Before production fever set in, Thomassen’s office routed as much as $11 million per year to basic bioinformatics research—such as for the development of tools for integrating and analyzing diverse sets of data. But the share of funds for JGI—and hence for bioinformatics tied to production—has risen, while the portion going to basic research has declined. The money for basic research this year was only half of its previous high.
From where he stands, Tom Slezak says it’s been a tough climate for developing tools for the post-genomic era. Slezak’s title is bioinformatics team leader for JGI, and he divides his time between Walnut Creek and Lawrence Livermore National Laboratory.
An example Slezak cites is the Data Foundry: A two-person project at Livermore with the goal of developing middleware to automate extraction and warehousing of data from different sources on the Web.
“It’s using metadata to automatically create the wrappers and the translators,” Slezak says. Translators recast data from source ontologies (the conceptual and textual schemes used for conveying biological information) into the warehouse’s own. A Sybase object-relational database archives the data.
With the metadata composed so far, Slezak says the Foundry team’s server can inhale data from PDB, SwissProt, SCOP, and DBEST—databases containing sequence, homology annotation, 3-D coordinates, and fold classifications. He says a patent has been filed and papers have been published in IEEE journals.
But successive attempts never won the project a peer-review ranking that could have reaped it a helping from the diminishing pot of DOE funds earmarked for basic bioinformatics research. Slezak says he’s had to scrape to keep the project going.
He says he agrees one hundred percent with a comment Patrinos made in a recent speech: “It’s very, very hard to overestimate the difficulties we may face as we get drenched by all the data that are heading our way.”
Adds Slezak, “Within the DOE we’re going to be paying for the fact that we have not made significant long-term investment in the kinds of research tools needed.”
Meandering the Money Trail
Inroads on the problem may depend on superficially subtle changes in how genome research is organized within DOE. One factor—illustrated by Thomassen’s bioinformatics numbers—is the portion of DOE biology to happen within JGI. The other is who decides what projects JGI pursues.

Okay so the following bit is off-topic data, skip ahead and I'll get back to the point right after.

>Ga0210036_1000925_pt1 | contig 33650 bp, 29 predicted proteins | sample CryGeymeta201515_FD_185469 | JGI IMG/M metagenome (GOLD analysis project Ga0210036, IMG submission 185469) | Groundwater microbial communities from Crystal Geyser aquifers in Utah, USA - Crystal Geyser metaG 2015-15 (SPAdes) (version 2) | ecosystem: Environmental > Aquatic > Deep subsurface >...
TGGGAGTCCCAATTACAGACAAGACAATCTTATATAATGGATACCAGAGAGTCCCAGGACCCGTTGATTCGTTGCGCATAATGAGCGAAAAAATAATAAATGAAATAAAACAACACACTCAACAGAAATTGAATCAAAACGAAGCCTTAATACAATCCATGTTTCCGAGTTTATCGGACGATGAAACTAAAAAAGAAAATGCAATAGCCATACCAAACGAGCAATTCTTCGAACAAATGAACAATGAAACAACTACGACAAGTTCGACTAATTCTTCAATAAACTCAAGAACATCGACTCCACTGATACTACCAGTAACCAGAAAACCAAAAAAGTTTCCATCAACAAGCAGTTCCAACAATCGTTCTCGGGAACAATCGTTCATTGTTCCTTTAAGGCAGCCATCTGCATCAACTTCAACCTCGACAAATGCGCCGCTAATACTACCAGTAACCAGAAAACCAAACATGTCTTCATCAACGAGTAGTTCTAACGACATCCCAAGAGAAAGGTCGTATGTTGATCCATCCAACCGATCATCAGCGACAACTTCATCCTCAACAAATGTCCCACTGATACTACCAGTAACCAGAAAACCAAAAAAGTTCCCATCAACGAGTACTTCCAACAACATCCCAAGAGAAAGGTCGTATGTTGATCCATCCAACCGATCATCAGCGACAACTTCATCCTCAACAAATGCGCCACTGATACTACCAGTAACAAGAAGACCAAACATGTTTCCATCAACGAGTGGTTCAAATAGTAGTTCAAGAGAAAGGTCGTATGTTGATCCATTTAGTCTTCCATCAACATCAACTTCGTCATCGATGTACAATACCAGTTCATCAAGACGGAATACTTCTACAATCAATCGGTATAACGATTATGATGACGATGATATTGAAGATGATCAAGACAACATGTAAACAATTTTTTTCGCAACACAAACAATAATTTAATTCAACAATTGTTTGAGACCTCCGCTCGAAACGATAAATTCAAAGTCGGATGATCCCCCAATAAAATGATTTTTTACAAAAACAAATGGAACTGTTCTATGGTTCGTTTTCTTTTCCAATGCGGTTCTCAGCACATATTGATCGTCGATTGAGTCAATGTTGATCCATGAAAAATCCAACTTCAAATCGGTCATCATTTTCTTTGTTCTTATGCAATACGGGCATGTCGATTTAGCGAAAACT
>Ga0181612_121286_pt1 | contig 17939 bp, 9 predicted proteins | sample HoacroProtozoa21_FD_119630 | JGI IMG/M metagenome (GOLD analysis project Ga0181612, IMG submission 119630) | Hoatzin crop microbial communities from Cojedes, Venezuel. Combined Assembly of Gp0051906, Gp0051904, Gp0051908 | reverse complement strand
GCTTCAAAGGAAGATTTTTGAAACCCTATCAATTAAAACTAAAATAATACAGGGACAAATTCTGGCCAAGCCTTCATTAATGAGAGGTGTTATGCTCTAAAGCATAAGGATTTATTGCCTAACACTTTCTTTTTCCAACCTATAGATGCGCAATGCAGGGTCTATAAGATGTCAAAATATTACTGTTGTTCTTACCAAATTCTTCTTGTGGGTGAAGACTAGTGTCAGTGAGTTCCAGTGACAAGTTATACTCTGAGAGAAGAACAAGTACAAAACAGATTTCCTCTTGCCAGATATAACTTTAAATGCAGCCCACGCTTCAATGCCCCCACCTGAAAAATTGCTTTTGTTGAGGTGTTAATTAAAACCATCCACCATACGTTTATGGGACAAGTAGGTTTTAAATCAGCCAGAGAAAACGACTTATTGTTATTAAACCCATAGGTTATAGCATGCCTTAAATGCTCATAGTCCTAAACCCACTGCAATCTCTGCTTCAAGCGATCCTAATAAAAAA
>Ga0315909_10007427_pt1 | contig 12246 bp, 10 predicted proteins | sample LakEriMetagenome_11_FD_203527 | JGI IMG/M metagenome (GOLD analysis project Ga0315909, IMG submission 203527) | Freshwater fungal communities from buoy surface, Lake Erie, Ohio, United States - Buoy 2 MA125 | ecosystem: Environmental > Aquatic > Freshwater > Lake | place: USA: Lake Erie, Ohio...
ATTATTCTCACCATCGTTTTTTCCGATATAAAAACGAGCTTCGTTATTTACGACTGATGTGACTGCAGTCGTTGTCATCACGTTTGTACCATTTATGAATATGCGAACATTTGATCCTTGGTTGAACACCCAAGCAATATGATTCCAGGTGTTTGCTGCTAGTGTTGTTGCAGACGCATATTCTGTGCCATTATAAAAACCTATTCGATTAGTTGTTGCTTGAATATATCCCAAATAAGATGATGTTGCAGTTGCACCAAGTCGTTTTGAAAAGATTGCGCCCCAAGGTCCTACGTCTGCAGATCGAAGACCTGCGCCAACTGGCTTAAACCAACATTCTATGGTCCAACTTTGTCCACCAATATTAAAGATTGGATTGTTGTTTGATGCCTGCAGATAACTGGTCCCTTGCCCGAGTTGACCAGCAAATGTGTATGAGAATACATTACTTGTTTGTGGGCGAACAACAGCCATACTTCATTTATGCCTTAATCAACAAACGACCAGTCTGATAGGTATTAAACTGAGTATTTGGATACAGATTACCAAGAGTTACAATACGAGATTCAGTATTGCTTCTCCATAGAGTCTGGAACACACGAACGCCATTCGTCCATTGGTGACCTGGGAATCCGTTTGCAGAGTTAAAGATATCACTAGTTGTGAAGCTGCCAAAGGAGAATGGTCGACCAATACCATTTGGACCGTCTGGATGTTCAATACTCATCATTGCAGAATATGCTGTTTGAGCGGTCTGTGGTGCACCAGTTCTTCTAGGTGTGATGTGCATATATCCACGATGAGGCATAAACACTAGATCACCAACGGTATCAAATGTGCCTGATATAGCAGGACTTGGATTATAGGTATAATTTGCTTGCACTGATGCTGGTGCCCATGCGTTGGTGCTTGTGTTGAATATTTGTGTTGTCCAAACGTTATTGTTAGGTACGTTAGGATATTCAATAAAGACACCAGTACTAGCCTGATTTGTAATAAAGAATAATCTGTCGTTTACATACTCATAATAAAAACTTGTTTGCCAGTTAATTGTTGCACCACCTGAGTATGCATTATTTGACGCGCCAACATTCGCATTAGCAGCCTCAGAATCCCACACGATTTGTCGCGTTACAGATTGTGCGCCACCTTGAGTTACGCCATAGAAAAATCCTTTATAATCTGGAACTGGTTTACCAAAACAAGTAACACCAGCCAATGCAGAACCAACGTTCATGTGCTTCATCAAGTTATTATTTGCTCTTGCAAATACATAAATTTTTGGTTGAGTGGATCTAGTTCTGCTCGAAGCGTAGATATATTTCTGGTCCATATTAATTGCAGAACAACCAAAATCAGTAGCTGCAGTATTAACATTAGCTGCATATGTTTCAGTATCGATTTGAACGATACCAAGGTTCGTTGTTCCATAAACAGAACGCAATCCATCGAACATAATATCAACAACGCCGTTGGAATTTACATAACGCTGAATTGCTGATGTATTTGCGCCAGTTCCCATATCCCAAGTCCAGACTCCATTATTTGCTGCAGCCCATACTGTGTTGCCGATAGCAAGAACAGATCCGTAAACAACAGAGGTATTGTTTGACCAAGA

Thomassen says DOE has always intended for JGI managers—whose offices are now at the 18 month-old facility in Walnut Creek—to provide a budget and formulate project proposals (while external and internal DOE advisors also figure, he adds).
The money trail hints at a more federated process, because the routing of JGI funds over its four-year history remains like it was when Lawrence Berkeley, Lawrence Livermore, and Los Alamos National Laboratories hosted independent genome centers. Even money for the Walnut Creek headquarters and production sequencing facility flows via the national labs, which receive their JGI funds from Washington as they do funds for non-JGI genome projects of their own initiative.
The say of member labs in JGI priorities and project choices has oscillated, comments one insider who asks not to be named, and heated quarrels have coincided with these swings. Thomassen says DOE is devising changes in how projects will be identified and funded in the future.
JGI might be viewed as an institute in draft phase. While Thomassen regards it as three labs plus the production sequencing facility—reflecting perhaps how he distributes its funds—Hawkins sees it as sequencing facility plus five.
Hawkins counts Oak Ridge National Laboratory: though Oak Ridge has traditionally hosted its own bioinformatics efforts without JGI funds, researchers there are now contracting out services to the JGI.
Hawkins also counts the Stanford Human Genome Center. Though the center calls itself an NIH facility, it has done finishing work on chromosomes 5, 16, and 19, which are DOE’s dominion in the international sequencing effort.
Hawkins’ list of goals for the new building in Walnut Creek includes “wet-bench work” that is to take its lead from se-quence data. Scientists will investigate gene regulation by first comparing the mouse genome and chromosomes 5, 16, and 19 of humans for shared arrangements of genes.
Hawkins says that with 80 million years of divergence between mice and humans, the sequences where proteins bind and orchestrate gene activation will stand like red flags in the desert of dissimilar junk. He wants JGI scientists to trace the co-activated genes to the enzymes they express, to their interactive role in cell physiology, and to the molecular mechanics of how they do it using structural biology. Microarray and other data will indicate what tissues these genes turn on in and point to their roles in health.
A Bioinformatics Czar?
A final organizational undulation that may play into the integration technology of the future is the creation of a new position—associate director for computational genomics. In July, Berkeley physicist Dan Rokhsar assumed the role, after heading LBNL’s Computational and Theoretical Biology Department. Conversations with Hawkins led to the job, says Rokhsar.
He says he’s a fan of the XML-based distributed annotation system (DAS) advocated by Cold Spring Harbor’s Lincoln Stein and others. Rokhsar likes the grass-roots structure of the Napster-like system, he says. Of the goal of integrating biological data, Rokhsar says, “I think that it’s going to have to be a common effort.”
Embracing DAS or something like it is crucial to effectively presenting the range of data that JGI intends to mass produce, Rokhsar says, and he wants the institution to have a role in the development of standards. He says he also wants JGI to assume the task of developing tools for comparative analysis, which will work with and exploit the new standard: “I’m putting it into the budget,” he says.
Having only spent a month on the job, Rokhsar doesn’t venture to guess how many of his plans will actually garner funding—a matter largely up to Hawkins—but he says he’s hopeful.
The JGI’s short history may not seem to offer him grounds, but hey, this is a revolution.